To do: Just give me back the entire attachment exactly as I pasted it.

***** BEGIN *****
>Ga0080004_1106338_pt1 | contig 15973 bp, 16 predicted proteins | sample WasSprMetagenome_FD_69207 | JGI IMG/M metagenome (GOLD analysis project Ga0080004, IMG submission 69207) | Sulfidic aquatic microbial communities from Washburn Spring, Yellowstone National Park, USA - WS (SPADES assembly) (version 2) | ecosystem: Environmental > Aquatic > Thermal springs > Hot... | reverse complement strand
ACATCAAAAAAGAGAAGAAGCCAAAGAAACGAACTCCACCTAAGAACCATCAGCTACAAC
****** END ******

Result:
>Ga0080004_1106338_pt1 | contig 15973 bp, 16 predicted proteins | sample WasSprMetagenome_FD_69207 | JGI IMG/M metagenome (GOLD analysis project Ga0080004, IMG submission 69207) | Sulfidic aquatic microbial communities from Washburn Spring, Yellowstone National Park, USA - WS (SPADES assembly) (version 2) | ecosystem: Environmental > Aquatic > Thermal springs > Hot... | reverse complement strand
ACATCAAAAAAGAGAAGAAGCCAAAGAAACGAACTCCACCTAAGAACCATCAGCTACAAC